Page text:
Date of Award

Spring 5-3-2016

Degree Type

Thesis

Degree Name

Master of Science in Education (MSEd)

Department

Education and Human Development

First Advisor

Kathleen Olmstead

Abstract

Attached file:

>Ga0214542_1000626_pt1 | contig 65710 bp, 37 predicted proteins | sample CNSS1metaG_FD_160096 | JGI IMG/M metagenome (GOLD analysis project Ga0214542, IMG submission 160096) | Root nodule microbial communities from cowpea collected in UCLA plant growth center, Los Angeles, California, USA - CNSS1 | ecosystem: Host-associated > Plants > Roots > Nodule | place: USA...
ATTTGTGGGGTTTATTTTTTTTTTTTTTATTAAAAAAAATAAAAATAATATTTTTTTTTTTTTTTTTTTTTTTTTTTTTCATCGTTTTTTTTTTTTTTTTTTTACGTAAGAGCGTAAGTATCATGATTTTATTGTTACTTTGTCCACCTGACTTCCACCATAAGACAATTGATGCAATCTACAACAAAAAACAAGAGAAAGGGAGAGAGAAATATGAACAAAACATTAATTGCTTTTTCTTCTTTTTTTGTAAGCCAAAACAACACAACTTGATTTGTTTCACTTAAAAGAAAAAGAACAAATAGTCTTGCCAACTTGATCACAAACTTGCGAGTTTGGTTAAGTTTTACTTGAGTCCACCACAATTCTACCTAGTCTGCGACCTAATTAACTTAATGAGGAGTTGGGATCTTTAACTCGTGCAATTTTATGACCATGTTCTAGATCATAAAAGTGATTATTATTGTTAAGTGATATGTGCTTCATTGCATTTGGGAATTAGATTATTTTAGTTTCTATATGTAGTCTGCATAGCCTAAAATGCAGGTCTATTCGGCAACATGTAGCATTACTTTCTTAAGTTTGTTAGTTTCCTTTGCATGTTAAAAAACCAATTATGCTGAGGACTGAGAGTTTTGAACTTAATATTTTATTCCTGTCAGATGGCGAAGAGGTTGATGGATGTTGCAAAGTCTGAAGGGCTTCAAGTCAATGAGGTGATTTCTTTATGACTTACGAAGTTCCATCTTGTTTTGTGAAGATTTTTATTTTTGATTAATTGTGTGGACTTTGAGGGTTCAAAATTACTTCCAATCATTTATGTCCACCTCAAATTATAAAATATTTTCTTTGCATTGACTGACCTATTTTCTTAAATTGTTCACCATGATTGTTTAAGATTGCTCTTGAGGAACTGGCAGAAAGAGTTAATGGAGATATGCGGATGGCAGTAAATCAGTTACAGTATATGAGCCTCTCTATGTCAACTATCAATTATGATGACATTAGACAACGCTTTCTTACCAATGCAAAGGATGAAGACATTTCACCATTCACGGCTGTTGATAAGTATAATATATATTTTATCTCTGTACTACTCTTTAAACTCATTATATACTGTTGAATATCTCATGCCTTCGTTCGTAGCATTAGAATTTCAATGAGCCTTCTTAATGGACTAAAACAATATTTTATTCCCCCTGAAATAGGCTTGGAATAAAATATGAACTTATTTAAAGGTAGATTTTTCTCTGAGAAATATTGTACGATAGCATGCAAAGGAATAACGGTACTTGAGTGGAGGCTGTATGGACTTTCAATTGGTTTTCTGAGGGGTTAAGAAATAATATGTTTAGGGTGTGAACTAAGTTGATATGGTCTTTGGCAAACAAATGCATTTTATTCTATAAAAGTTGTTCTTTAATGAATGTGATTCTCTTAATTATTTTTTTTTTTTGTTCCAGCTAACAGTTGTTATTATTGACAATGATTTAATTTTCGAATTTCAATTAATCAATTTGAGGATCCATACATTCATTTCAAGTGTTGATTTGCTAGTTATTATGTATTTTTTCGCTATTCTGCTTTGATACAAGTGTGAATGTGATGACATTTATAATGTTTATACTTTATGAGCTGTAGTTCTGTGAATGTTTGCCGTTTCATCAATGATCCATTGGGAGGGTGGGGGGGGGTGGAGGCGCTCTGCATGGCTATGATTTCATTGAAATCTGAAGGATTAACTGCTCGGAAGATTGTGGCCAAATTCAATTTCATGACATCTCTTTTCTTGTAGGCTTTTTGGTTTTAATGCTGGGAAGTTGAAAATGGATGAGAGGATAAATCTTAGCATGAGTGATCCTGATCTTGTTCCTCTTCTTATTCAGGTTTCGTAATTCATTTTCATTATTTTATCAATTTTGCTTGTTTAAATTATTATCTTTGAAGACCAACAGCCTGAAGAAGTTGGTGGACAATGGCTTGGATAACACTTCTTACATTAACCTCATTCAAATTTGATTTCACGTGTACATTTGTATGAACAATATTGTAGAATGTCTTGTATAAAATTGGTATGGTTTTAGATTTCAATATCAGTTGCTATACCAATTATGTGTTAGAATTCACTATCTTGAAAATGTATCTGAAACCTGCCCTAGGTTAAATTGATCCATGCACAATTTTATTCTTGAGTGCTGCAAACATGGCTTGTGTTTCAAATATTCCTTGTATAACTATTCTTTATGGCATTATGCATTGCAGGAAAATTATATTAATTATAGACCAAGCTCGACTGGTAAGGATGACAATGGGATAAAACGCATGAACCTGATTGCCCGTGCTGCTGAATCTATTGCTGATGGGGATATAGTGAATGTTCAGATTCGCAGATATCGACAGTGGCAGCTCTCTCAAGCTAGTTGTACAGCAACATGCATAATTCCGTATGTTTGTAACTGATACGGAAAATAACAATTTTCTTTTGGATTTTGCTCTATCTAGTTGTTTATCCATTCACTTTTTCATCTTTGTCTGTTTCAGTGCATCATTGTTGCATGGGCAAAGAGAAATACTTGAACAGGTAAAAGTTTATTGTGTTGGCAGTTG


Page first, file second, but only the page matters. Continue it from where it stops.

This research study explores the impact of multiple text modes on student reading comprehension and literacy development in a 5th grade classroom. The research question was as follows: “How would different modes of text impact student reading comprehension?” Twenty 5th grade students took part in this study and four reading modes were explored: teacher read aloud, independent reading with a book, book on CD, and independent reading with a Nook. Data were collected over a period of four weeks through observations, surveys, comprehension checks, summaries, tracks, and discussion. Results from the data showed that students had a positive response to read alouds. Secondly, conversation surrounding a text added to understanding. A third finding revealed comprehension was dependent on assessment type. Finally, reading identity was different for all students. These findings led to two conclusions: discussion enhances student understanding, and multiple text modes and assessments meet diverse learning styles. The research was strongly linked to Howard Gardner’s (1983) research on the multiple intelligences. The study also includes implications for students and teachers.

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